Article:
When Hackney’s mayor spoke at the opening of the new Town Hall in July 1937, he expressed the hope that ‘the citizens of Hackney would look with pride and pleasure upon that great dignified centre of civic life’. (1)
To be honest, it’s not likely that they always did – ‘dignity’ is not a word that readily characterises the storm and stress of some of the borough’s later politics. But the Town Hall itself has stood as a worthy monument to the ideals of local government.
Time was when Hackney was a rather genteel village well beyond the grit and grime of the growing city but those days ended with the coming of the railway in 1850. When Mare Street was widened and as the tramways arrived in 1872, Hackney became an industrial and increasingly working-class suburb of London.
A complicated mix of vestries and ad hoc bodies governed the area until 1900. The first Town Hall, built in 1802, was replaced by a grander building in 1866 ‘of the French-Italian style of architecture, effectively treated in Portland stone’. (2)
This was ‘a modern structure…a striking contrast to many of the quaint old buildings which surround it’ but it was, apparently, soon found wanting. (3) And the more so as Hackney Metropolitan Borough Council was established in 1900 and as local government’s functions grew.
The new Council remained under Conservative control until – in that year of Labour triumph at the height of post-war discontent – Labour took control in 1919. But the Party lost every seat in the succeeding elections of 1922.
Thus it was a Conservative council which launched an architectural competition for a new town hall in 1934. The winners were Henry Lanchester and Thomas Lodge with a design – ‘conventional but not showy’ according to Pevsner – which cost £99,870: an Art Deco building of four storeys faced with Portland stone. (4)
The old Town Hall was demolished and civic gardens and a war memorial constructed in front of the the new building. That contained, traditionally, a grand entrance hall and staircase leading to that heart of local democracy, the Council Chamber.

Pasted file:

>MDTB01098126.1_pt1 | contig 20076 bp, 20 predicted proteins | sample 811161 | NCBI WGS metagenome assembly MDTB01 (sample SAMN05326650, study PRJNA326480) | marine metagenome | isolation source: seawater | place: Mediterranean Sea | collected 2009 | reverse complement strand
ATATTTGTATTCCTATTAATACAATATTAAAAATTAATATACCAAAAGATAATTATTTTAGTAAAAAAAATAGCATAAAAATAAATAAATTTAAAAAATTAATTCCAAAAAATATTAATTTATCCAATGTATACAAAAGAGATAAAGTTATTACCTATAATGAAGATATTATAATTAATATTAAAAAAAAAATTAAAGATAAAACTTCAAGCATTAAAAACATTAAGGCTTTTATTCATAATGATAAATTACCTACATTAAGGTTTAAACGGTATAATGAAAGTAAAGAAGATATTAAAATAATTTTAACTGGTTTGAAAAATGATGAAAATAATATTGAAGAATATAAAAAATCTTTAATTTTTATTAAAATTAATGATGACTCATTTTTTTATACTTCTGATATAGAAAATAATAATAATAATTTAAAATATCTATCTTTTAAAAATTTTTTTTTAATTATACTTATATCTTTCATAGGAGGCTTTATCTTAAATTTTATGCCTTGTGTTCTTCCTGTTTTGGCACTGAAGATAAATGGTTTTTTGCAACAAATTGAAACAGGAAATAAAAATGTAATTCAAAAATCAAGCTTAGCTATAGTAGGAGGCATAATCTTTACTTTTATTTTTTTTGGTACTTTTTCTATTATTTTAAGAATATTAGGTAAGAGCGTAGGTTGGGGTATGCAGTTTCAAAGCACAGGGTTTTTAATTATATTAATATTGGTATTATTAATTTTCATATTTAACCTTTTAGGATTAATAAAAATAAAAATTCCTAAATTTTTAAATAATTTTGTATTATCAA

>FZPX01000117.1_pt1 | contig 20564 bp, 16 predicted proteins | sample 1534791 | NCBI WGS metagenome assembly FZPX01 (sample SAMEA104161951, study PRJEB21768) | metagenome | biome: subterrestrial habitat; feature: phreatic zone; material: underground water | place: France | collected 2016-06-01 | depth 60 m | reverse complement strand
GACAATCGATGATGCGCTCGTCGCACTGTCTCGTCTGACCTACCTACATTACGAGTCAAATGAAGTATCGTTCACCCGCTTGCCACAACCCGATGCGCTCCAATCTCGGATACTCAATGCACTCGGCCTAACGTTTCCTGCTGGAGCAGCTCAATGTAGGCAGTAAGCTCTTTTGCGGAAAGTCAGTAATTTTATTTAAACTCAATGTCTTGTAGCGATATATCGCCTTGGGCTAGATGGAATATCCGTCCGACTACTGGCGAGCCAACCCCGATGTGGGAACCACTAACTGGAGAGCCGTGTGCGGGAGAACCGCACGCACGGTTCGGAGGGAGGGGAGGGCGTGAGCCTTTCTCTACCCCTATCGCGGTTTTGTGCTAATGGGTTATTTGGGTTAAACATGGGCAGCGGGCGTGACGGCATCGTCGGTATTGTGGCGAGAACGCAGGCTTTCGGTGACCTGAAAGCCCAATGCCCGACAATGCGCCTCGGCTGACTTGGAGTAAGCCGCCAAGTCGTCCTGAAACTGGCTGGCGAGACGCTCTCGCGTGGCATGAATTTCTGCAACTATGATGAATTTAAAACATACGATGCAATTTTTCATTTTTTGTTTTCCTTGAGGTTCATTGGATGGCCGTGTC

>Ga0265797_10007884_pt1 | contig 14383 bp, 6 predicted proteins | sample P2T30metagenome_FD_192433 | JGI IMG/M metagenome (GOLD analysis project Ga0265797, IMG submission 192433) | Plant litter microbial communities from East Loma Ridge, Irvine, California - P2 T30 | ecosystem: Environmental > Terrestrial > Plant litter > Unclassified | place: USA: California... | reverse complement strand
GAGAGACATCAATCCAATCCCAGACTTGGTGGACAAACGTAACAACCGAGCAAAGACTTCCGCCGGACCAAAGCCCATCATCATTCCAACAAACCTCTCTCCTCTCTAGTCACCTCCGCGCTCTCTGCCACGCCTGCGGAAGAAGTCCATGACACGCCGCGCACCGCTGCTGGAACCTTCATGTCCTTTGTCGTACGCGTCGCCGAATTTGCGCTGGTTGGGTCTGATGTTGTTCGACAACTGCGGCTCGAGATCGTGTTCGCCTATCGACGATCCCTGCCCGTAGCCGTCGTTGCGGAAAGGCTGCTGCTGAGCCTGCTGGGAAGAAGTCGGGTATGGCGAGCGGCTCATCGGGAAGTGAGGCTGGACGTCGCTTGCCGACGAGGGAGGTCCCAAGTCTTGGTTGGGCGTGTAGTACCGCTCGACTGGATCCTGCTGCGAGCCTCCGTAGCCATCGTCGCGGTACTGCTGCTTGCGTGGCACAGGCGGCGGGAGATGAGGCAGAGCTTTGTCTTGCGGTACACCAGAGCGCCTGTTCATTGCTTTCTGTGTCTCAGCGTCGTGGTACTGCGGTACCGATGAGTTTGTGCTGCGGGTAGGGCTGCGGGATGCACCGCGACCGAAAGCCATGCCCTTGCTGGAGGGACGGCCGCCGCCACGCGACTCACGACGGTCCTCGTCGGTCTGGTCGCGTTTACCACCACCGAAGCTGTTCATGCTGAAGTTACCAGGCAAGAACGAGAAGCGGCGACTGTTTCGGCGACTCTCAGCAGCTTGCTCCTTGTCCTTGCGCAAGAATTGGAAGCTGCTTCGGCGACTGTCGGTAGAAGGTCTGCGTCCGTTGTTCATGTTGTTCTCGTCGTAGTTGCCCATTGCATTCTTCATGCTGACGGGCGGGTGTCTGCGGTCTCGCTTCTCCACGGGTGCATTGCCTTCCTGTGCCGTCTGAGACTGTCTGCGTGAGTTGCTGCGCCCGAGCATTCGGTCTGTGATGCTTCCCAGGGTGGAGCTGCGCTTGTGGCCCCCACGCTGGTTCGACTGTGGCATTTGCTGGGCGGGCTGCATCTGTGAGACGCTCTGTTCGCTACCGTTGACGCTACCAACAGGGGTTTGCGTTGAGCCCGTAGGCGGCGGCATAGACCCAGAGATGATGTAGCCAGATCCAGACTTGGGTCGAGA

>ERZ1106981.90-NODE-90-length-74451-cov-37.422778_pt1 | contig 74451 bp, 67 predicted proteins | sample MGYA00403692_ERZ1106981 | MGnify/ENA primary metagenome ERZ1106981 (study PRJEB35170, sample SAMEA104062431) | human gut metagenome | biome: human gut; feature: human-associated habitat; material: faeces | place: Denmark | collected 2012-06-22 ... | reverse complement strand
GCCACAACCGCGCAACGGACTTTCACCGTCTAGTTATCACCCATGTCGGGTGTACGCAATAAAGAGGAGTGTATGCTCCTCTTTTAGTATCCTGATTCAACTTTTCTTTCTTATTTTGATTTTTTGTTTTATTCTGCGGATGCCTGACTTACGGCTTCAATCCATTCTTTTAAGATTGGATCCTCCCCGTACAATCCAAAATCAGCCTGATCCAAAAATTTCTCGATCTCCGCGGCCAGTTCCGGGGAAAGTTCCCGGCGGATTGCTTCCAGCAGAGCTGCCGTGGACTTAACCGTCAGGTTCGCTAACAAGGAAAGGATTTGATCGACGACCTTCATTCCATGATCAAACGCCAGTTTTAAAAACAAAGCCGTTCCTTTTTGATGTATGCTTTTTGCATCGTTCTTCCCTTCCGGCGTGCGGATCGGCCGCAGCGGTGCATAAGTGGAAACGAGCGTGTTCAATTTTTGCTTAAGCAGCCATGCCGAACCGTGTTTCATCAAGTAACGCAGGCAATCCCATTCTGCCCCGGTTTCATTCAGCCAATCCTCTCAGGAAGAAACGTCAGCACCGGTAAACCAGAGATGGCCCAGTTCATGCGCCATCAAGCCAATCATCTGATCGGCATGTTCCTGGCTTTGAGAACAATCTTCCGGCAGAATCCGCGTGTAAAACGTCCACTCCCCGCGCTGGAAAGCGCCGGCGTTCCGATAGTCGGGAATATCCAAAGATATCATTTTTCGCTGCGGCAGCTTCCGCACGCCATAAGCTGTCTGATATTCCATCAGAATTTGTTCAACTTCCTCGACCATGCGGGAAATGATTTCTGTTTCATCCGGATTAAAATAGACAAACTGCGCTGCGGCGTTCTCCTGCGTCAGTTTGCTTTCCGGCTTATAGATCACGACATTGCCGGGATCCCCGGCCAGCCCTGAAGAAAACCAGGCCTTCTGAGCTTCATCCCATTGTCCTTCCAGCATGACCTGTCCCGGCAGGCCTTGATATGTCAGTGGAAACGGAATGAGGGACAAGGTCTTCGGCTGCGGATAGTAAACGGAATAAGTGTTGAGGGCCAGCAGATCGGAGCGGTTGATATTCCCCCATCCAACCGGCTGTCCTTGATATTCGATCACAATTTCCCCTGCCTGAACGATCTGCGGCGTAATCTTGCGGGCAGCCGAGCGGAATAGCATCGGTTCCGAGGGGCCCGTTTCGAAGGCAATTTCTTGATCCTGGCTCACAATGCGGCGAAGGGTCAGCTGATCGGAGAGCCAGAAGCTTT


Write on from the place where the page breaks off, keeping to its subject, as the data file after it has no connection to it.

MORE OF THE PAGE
Ground floor offices contained the sinews of local government – the offices of the Borough Engineer, Medical Officer of Health, Borough Treasurer and the Registrar of Births, Deaths and Marriages.
A second floor contained the Mayor’s Parlour and the offices of the Town Clerk. Modernity was trumpeted in the electrical thermal storage system and ventilation provided by electrically driven fans. There were even synchronised electronic clocks. (5)
Perhaps more impressive to the ordinary public was the new Assembly Hall built to the rear of the building, capable of seating 600 but with provision to be divided into three sections for a variety of other uses.
What remain outstanding are the Art Deco décor and fittings. Now fully restored, it is a beautiful building. And one that did bestow a dignity and grandeur to its civic role.
This was certainly the ideal of those city fathers (mainly fathers) who inaugurated the building in 1937. Ironically perhaps, this was now – and would remain – a Labour council. Labour had swept to power in Hackney in 1934. They maintained control until the abolition of the old Metropolitan Borough in 1965 with a near or absolute monopoly of seats for most of the period.
Thus it was that a Labour mayor, Alderman Herbert W Butler, and the then Labour Leader in the House of Lords, Lord Snell – born Harry Snell, the son of agricultural workers – presided over events on that July day.
Snell was an ethical socialist and the full flavour of that now largely forgotten politics is conveyed in his opening address. This was a building ‘devoted to the business of living one with another to the benefit of all’. It: (6)
represented something more than mere stone and wood put together; it embodied the ideal of social living which they would have to keep going. It was not the property of the Mayor and the Corporation; it was the property of the people of Hackney. It was for their use and to serve their needs, and what it did would react upon every home in every street in the borough. It was a symbol of their idealism and a focal point for the services of their great borough, and he hoped they would find in it an atmosphere of quiet dignity, purity of administration and of love for the purpose to which it was devoted.